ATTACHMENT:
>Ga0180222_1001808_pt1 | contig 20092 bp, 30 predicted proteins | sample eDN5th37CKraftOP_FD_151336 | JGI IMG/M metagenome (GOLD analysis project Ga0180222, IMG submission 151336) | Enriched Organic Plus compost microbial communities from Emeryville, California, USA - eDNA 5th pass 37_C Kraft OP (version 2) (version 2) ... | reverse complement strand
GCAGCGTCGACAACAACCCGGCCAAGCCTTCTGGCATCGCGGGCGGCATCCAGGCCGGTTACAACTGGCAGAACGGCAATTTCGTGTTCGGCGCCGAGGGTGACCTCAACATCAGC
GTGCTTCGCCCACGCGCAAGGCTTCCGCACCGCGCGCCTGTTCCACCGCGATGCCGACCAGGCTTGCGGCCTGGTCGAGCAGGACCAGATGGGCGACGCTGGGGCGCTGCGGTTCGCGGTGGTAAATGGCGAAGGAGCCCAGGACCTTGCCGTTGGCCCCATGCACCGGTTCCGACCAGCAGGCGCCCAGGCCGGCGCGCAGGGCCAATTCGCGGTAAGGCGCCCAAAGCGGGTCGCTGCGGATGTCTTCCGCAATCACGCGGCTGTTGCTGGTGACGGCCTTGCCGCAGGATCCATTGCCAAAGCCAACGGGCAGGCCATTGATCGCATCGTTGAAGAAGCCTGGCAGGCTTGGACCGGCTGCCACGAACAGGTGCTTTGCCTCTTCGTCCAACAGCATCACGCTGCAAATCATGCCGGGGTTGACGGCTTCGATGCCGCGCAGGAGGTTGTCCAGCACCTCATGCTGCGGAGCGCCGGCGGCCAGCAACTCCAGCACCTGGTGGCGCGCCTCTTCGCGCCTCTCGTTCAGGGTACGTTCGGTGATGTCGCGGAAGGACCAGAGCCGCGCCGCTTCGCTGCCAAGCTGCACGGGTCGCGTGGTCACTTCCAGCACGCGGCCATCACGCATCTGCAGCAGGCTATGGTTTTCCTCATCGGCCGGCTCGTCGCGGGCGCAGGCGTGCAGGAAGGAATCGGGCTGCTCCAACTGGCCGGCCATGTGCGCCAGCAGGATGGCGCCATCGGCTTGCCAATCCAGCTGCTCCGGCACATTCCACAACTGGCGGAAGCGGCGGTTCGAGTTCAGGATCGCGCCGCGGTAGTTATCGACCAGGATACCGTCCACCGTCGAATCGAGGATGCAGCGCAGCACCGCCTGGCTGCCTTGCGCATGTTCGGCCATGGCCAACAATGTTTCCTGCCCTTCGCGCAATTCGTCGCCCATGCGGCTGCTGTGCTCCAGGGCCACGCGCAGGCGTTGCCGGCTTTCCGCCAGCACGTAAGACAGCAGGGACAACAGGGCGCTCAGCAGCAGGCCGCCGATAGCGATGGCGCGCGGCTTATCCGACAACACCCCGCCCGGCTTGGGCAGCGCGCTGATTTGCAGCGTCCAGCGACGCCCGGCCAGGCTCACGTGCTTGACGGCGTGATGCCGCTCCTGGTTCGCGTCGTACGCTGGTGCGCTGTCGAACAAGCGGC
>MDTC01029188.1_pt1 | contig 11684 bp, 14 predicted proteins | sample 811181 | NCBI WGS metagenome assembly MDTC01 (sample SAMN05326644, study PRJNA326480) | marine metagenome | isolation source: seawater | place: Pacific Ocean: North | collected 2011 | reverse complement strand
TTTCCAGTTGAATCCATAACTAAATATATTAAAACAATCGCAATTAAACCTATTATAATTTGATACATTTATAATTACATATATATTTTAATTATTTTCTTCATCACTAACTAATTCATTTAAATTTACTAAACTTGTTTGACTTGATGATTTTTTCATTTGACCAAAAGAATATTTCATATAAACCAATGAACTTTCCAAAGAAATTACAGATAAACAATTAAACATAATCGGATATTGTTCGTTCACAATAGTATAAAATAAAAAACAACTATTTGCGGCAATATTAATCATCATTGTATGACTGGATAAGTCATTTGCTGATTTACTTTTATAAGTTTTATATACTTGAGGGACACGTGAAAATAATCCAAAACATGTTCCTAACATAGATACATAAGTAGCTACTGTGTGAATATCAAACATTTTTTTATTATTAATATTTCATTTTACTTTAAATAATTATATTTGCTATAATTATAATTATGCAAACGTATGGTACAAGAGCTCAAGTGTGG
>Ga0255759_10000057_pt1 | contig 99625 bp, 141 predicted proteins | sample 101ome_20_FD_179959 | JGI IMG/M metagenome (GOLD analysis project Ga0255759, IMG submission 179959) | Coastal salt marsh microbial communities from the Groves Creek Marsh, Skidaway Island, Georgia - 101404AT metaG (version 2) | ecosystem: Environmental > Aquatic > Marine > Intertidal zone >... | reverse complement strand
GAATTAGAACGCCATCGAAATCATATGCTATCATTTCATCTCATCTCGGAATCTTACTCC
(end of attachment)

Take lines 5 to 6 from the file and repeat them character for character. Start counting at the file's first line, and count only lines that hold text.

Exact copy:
TTTCCAGTTGAATCCATAACTAAATATATTAAAACAATCGCAATTAAACCTATTATAATTTGATACATTTATAATTACATATATATTTTAATTATTTTCTTCATCACTAACTAATTCATTTAAATTTACTAAACTTGTTTGACTTGATGATTTTTTCATTTGACCAAAAGAATATTTCATATAAACCAATGAACTTTCCAAAGAAATTACAGATAAACAATTAAACATAATCGGATATTGTTCGTTCACAATAGTATAAAATAAAAAACAACTATTTGCGGCAATATTAATCATCATTGTATGACTGGATAAGTCATTTGCTGATTTACTTTTATAAGTTTTATATACTTGAGGGACACGTGAAAATAATCCAAAACATGTTCCTAACATAGATACATAAGTAGCTACTGTGTGAATATCAAACATTTTTTTATTATTAATATTTCATTTTACTTTAAATAATTATATTTGCTATAATTATAATTATGCAAACGTATGGTACAAGAGCTCAAGTGTGG
>Ga0255759_10000057_pt1 | contig 99625 bp, 141 predicted proteins | sample 101ome_20_FD_179959 | JGI IMG/M metagenome (GOLD analysis project Ga0255759, IMG submission 179959) | Coastal salt marsh microbial communities from the Groves Creek Marsh, Skidaway Island, Georgia - 101404AT metaG (version 2) | ecosystem: Environmental > Aquatic > Marine > Intertidal zone >... | reverse complement strand